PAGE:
Impoverished and oppressed, they'd been promised paradise on earth: a land flowing with milk and honey. But what the settlers found after a devastating sea journey was a cold South American desert where nothing could survive except tribes of nomadic Tehuelche Indians, possibly intent on massacring them. Silas James fears he has been tricked into sacrificing everything he loves for another man's impossible dream. But despite his hatred of the politically adept Edwyn Owen, and under the watchful eye of Indian shaman Yelue, a new culture takes root as an old one passes away. A Place of Meadows and Tall Trees is a lyrical and insightful evocation of the trials of the first Welsh Patagonian colonists as they battle to survive hunger, loss, and each other.
Clare gives an overview of the book:
This I know: the world belongs to Elal. Where his arrowheads touched the ocean floor so the ground rose up. Great rivers drained the water from the land and the memory of this is imprinted in the dry gorges and wide empty canyons. This was before man came. Before man became. Before Elal thought of us. He planted forest, swept out plains with his arms, drew up mountains with his fingertips, and then he thought of us: his Teheulche. He made us large and strong like himself and he gave us legs so we could wander around his great creation. I suppose he wanted an audience, animals who would talk more loudly than the choique and armadillos. So he thought of us. His people. His guardians for all that he had made rise up from the ocean. He filled us with promises and hope. He told us that when we die he would see that we would take our places in the firmament and shine as stars. Elal. A god but also a man. A giant but also small enough for us to see. It is his land, he allows us to dwell here because of his great munificence. It is important to remember this. Important to know. Important to tell those around us and to remind the children that come after us. Elal. Great one. By looking after his land so we look after ourselves.
When I saw the big swan on the ocean I knew that Elal had not sent it. Even though I know Elal is used to swans and first learnt to shoot his arrows through her feathers I could see this was not his bird, not his carriage. Of course I have heard of such things before: large birds that bring men. But I had never seen one, not in front of me, not like this, even though I am old and have seen much of the world and am wise to its ways. I watched it grow big and bigger still and then voices came to me, calling, shouting, words I didn’t understand, not even the words the Mapuche use or those whiter men from the north. I am used to their words from my father and even speak them a little, but these words were full of spit, clearings of throat and growls. Later they told me it was the tongue of heaven, but no one has ever heard the stars speak.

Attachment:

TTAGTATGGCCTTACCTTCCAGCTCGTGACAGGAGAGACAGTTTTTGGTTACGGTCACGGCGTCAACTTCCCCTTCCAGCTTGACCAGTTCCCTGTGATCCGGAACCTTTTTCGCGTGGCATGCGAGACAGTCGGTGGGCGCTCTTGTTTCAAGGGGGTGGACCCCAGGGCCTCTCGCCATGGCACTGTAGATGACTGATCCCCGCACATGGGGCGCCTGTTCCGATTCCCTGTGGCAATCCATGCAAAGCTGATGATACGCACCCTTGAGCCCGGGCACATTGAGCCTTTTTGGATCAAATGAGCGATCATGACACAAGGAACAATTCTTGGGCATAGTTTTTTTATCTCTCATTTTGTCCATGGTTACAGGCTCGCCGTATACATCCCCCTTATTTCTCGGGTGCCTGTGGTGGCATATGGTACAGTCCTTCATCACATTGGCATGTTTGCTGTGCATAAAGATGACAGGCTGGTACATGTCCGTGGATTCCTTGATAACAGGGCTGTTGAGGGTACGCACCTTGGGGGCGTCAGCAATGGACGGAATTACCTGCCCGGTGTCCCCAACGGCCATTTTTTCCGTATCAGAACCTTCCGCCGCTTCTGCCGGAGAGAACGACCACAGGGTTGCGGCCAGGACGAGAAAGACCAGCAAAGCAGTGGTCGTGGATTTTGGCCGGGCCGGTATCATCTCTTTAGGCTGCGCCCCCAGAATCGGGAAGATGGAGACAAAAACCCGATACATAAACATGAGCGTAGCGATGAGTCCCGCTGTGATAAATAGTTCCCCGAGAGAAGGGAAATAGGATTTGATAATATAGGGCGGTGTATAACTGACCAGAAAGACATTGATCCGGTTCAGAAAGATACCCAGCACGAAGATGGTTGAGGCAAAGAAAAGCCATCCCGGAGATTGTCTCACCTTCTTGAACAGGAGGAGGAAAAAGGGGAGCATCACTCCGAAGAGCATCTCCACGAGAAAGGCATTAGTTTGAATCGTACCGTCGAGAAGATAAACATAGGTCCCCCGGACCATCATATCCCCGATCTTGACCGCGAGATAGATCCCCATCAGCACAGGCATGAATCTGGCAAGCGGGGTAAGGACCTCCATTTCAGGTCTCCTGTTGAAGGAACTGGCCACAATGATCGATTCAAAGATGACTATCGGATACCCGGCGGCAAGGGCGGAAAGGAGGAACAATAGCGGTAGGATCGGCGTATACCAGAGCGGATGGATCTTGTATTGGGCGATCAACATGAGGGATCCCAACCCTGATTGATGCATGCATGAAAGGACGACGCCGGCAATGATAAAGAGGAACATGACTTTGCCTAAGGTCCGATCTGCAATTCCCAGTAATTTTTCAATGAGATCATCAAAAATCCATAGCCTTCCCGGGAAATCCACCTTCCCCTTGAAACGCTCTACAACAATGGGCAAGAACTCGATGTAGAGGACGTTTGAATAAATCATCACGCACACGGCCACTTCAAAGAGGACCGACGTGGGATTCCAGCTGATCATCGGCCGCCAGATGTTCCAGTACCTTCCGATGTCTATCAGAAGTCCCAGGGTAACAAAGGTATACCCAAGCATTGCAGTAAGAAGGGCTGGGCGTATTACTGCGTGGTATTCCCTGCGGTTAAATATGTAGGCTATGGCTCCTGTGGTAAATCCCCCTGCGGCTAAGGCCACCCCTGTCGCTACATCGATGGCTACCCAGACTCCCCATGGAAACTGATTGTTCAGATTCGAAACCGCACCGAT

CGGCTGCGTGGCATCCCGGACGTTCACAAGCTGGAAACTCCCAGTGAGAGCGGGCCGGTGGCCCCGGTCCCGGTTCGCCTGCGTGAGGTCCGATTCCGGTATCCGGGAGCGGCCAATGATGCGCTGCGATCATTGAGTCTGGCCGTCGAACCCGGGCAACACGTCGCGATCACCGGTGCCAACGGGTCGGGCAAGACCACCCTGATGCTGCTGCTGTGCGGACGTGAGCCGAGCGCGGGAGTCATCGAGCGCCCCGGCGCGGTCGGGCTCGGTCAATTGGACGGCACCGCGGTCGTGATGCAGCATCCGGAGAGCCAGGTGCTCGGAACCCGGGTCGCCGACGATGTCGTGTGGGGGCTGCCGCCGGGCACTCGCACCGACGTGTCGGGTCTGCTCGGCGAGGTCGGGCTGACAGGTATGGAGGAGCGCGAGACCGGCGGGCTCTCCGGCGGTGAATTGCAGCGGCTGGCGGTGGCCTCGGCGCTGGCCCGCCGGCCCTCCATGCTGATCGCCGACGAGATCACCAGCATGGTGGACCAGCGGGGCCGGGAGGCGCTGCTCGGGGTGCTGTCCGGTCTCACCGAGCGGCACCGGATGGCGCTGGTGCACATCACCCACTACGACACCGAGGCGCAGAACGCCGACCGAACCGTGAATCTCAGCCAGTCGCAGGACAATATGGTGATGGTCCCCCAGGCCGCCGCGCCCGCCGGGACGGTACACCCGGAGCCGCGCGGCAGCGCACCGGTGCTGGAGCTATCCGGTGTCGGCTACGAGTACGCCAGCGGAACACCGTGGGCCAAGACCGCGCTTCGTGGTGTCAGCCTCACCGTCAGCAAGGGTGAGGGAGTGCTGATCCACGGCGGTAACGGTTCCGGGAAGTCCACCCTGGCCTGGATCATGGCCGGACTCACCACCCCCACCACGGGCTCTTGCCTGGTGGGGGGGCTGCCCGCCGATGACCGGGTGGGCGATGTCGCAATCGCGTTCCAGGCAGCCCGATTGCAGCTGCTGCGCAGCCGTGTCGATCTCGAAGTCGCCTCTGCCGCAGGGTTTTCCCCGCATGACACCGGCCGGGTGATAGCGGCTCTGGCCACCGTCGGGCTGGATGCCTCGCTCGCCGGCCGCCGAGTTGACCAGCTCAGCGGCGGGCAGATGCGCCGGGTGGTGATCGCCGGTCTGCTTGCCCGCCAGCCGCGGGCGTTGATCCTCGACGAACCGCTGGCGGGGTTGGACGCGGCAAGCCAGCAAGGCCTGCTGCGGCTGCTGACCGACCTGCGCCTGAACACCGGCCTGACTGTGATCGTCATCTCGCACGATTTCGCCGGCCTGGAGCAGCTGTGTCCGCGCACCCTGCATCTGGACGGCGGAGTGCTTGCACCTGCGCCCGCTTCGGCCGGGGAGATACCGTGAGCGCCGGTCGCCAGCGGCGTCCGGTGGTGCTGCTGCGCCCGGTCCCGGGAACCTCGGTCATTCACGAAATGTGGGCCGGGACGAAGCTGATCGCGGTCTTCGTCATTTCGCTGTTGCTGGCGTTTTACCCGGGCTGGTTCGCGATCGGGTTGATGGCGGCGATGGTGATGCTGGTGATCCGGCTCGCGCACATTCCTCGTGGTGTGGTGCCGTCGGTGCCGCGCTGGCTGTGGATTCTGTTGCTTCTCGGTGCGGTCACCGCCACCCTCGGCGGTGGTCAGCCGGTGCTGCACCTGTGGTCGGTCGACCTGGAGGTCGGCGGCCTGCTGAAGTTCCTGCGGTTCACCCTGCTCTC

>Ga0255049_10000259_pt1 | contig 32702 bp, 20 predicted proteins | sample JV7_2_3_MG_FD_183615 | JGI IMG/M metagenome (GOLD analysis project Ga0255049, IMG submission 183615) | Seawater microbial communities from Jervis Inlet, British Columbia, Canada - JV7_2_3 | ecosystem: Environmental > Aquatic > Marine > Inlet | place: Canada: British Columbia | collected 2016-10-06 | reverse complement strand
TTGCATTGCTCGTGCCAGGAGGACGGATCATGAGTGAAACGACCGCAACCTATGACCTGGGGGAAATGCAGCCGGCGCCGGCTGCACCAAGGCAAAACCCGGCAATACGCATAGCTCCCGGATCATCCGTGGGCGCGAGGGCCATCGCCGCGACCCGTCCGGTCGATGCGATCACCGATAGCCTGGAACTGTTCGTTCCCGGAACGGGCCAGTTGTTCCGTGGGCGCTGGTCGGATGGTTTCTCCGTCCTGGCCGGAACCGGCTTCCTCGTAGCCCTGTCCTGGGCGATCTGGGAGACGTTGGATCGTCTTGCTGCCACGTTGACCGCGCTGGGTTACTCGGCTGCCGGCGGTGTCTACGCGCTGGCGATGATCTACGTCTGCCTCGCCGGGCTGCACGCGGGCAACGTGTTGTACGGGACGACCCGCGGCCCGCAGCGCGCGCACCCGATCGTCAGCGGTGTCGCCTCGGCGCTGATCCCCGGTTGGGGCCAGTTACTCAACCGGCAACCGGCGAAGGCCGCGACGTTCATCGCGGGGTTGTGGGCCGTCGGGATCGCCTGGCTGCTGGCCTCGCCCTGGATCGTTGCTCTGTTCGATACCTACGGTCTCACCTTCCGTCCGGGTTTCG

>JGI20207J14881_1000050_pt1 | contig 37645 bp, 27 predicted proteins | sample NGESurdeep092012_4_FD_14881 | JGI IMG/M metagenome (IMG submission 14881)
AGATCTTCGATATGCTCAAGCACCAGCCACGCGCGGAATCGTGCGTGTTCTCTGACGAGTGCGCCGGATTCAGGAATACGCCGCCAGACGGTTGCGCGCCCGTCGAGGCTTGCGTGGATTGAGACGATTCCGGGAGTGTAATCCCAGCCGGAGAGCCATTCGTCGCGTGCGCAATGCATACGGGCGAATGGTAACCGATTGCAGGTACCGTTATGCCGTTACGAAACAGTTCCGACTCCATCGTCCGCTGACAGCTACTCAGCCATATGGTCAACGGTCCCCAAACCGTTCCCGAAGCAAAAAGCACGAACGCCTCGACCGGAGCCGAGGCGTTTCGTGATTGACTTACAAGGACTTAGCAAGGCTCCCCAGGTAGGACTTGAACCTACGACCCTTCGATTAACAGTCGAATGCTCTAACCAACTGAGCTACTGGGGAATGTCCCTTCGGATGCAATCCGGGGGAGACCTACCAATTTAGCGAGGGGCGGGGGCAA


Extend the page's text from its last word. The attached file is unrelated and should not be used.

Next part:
But even before I saw them I knew they were there. I could feel them coming. Strange creatures in the air. Their spirits and their helpers making the other world restless. Disturbing my sleep. Making the rou skittish.
By the time they came close enough to see, the sun was high: a weak sun, doing his best to warm up the air and the wind blowing his efforts away.
From the shore there was a boom, like a small thunder, and then they detached themselves from the swan. Like fleas. No, larger than fleas. Like rats. Rats disturbed from a nest. Falling into the water and crying out when the water grasped them, swimming like rats do, frantic and clumsy, their heads above the water and then one of them stepping on the land first, jumping up and yelling to the rest who were going back to the swan. Trouble, I thought and wondered if Elal knew. Trouble, I thought then and I was right and wrong. Nothing is all one thing or the other. So it was with these men and their women, especially their women.
Writer of non-fiction and fiction. My novels are: One Day the Ice will reveal its dead, 98 Reasons for Being, and Edge of Danger. A Place of Meadows and Tall Trees will be published in 2010. I am an ex-research scientist and interested in writing about science - in fiction...